Holding Back

Regarding teachers purposefully holding material back, in this day and age I would hope that’s a minority of teachers.  That’s just a disservice to students, and to me, a sign that they don’t really know what they’re doing, that all they have are a few tricks.

I started practicing martial arts for self defense, and my goal has always been to teach functional self defense rather than material that looks cool, takes a long time to learn, etc..  I want my students to be able to defend themselves as quickly as possible.  So it makes sense to “offer a lot of meat”.  What’s equally important to realize, is that the vegetables and fruit are even more important than the meat!  You need all three to achieve a healthy balance, and then everything becomes clear.

Empty Hand Kali Techniques

Here is a video I’ve just uploaded on empty hand techniques and applications of kali.  Whether you’re interested in kali, practice it, or not, these techniques can work very well in self defense.  (I’ve also just added a new page to my site with more information and examples of kali empty hands.) The triangular footwork used in the “#3 cover” and in the “covered entry”, demonstrated in the video, is relatively unique and very effective, especially when combined with functional empty hand kali techniques.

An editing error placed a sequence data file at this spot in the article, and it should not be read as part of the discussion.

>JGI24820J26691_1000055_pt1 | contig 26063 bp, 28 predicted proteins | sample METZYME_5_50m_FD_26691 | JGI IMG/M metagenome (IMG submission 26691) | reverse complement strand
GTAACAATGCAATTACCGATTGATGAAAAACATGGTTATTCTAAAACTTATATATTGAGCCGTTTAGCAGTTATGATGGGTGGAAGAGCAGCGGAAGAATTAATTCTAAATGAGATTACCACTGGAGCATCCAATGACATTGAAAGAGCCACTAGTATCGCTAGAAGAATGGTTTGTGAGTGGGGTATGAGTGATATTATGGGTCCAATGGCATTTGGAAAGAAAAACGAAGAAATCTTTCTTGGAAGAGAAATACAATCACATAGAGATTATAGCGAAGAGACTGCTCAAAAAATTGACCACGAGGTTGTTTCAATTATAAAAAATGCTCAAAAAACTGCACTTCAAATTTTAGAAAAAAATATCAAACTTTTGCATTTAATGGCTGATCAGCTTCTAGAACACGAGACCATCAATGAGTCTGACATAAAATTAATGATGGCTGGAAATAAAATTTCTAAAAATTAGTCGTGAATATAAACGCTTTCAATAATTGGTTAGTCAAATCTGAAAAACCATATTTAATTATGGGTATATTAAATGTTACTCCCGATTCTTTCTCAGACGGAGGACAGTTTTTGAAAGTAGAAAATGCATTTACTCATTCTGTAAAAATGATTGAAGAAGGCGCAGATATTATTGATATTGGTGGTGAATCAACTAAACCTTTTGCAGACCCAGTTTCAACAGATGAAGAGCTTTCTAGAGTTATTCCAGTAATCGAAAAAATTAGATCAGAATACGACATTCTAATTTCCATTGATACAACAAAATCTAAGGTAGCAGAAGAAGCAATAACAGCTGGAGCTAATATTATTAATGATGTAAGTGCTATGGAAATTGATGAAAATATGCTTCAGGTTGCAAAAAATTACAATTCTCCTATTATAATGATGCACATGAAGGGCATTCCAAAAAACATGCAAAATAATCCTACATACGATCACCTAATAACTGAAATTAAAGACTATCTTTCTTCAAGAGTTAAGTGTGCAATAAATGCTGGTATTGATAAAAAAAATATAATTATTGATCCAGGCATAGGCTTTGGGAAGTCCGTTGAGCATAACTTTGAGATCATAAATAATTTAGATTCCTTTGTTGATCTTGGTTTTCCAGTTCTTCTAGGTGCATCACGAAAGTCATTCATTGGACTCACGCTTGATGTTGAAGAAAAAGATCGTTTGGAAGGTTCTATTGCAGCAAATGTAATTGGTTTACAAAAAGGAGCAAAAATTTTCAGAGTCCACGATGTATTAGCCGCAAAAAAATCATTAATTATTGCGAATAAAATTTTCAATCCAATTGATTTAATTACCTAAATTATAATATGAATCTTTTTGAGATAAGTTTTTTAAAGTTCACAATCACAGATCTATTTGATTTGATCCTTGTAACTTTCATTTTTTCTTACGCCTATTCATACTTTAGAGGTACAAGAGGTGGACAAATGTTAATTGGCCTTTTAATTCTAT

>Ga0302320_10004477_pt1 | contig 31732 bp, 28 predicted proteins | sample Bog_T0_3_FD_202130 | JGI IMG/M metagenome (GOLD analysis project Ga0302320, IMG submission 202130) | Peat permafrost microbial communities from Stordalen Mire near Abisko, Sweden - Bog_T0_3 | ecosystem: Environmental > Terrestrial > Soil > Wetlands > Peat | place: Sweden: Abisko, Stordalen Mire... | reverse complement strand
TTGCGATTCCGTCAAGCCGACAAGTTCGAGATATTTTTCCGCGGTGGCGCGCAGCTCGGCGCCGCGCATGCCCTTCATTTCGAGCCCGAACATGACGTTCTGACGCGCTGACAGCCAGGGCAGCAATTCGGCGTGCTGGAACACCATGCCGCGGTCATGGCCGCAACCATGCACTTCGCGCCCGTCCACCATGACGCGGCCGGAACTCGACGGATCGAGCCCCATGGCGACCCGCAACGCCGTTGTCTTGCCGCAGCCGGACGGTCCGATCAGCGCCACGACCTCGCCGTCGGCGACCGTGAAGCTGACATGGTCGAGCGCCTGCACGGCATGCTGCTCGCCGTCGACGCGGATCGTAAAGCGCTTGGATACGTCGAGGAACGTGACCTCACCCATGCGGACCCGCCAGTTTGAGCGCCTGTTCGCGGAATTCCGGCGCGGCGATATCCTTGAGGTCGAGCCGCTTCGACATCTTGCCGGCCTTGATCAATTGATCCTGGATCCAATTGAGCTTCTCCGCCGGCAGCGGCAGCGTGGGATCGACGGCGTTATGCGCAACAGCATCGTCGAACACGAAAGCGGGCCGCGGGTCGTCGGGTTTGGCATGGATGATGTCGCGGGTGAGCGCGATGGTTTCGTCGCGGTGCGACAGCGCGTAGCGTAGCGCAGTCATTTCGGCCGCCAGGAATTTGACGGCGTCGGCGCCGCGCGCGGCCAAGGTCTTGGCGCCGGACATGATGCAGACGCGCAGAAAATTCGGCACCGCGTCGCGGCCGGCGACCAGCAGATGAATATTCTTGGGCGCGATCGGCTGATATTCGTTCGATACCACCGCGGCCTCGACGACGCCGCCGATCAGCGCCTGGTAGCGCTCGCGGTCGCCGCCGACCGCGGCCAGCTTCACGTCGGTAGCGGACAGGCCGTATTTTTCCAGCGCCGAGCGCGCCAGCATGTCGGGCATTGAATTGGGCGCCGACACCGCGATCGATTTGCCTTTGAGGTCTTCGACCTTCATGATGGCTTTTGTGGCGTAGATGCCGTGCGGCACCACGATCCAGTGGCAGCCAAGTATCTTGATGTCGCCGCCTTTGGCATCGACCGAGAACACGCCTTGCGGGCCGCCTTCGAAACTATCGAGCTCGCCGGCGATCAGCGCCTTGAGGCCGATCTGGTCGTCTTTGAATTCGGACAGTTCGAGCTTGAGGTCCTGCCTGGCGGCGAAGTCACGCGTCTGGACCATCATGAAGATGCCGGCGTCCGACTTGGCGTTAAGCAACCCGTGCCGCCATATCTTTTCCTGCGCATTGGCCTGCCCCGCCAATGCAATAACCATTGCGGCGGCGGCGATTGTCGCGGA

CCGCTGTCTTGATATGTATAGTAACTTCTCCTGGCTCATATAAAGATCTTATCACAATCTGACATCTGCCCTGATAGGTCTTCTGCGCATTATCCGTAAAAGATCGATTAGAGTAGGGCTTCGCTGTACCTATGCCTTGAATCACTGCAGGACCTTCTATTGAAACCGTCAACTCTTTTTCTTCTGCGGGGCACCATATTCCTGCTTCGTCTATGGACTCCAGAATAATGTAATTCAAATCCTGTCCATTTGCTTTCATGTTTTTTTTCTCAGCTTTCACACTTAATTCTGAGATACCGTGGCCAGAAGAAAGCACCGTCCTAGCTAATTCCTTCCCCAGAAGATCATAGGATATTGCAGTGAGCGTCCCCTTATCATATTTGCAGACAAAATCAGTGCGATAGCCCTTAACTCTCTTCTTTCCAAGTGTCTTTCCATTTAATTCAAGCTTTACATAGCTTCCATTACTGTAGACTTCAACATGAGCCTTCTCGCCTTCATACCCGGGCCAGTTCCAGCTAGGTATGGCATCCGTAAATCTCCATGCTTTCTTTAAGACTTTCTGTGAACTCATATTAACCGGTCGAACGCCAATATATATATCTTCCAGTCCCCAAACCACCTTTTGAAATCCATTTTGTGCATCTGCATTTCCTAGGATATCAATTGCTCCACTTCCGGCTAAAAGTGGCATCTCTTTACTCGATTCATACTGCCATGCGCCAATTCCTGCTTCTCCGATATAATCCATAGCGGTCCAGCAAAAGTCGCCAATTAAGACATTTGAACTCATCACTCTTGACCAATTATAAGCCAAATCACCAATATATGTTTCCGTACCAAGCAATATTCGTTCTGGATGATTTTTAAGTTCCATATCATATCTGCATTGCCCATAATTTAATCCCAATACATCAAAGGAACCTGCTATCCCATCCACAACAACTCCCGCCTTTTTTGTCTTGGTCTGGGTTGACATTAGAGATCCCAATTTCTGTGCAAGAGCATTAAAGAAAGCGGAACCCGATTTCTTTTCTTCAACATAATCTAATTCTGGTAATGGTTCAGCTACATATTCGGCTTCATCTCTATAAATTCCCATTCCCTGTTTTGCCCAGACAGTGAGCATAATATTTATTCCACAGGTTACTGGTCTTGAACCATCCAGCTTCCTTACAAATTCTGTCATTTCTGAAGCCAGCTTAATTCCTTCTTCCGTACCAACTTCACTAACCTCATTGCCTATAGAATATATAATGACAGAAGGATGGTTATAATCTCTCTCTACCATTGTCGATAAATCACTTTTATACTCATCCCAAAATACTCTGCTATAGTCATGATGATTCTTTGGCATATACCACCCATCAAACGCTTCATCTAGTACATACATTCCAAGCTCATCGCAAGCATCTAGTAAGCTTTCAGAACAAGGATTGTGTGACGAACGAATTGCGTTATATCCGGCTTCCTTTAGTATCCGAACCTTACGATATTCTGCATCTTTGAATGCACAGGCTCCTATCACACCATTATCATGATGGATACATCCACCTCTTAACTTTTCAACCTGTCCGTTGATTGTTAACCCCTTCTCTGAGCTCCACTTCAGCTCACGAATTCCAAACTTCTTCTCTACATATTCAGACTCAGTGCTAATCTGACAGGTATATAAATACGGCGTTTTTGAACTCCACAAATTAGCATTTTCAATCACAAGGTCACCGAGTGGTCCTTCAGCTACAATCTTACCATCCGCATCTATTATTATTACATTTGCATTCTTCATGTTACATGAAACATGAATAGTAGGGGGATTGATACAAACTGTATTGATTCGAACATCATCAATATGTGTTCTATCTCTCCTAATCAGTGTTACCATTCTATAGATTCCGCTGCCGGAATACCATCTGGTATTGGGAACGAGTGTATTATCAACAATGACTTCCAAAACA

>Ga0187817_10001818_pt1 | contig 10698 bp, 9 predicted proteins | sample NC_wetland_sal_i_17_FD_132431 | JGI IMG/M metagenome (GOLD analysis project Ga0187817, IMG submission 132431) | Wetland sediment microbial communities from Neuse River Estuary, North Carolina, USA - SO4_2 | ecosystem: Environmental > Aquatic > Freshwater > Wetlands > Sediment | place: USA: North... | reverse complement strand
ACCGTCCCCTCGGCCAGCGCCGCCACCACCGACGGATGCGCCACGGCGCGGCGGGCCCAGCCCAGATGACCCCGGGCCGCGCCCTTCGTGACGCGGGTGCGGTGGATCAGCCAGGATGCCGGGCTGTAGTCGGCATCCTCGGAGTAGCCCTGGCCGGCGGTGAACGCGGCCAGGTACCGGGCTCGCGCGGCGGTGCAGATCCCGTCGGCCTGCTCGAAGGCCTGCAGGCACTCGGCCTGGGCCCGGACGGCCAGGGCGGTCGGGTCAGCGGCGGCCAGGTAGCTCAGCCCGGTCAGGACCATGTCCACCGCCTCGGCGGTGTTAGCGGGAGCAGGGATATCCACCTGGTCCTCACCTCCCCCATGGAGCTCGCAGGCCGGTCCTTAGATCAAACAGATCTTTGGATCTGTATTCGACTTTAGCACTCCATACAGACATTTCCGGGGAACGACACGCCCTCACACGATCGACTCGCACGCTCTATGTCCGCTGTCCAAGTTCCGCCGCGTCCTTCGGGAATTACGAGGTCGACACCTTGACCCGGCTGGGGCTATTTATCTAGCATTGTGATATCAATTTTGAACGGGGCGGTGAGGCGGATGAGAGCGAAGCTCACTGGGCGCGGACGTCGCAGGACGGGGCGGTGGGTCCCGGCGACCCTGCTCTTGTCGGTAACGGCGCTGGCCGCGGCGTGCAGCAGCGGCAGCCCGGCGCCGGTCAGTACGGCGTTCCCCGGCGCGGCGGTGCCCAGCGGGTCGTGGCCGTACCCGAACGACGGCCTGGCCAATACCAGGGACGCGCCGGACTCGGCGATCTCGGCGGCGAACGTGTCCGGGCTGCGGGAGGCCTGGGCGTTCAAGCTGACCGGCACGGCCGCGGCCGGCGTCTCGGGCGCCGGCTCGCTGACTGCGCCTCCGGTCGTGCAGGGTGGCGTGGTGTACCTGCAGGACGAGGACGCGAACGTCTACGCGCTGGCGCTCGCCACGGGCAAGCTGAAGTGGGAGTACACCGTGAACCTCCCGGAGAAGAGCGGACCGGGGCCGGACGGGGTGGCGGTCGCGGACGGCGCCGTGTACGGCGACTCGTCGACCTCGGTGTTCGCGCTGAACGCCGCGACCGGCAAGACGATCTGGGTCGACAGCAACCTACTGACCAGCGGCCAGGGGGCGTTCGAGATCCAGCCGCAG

As in many of my videos, I’ve also demonstrated commonly trained kali techniques that do not work well in self defense.  I’ve gotten a few complaints about this in previous videos, where viewers have said there is no need to put down other techniques or styles.  I disagree.  When people practice techniques that don’t work, I feel it’s important to demonstrate why they don’t work, not only so practitioners can abandon particular ineffective techniques, but also so they generally understand what works, what doesn’t work, and why.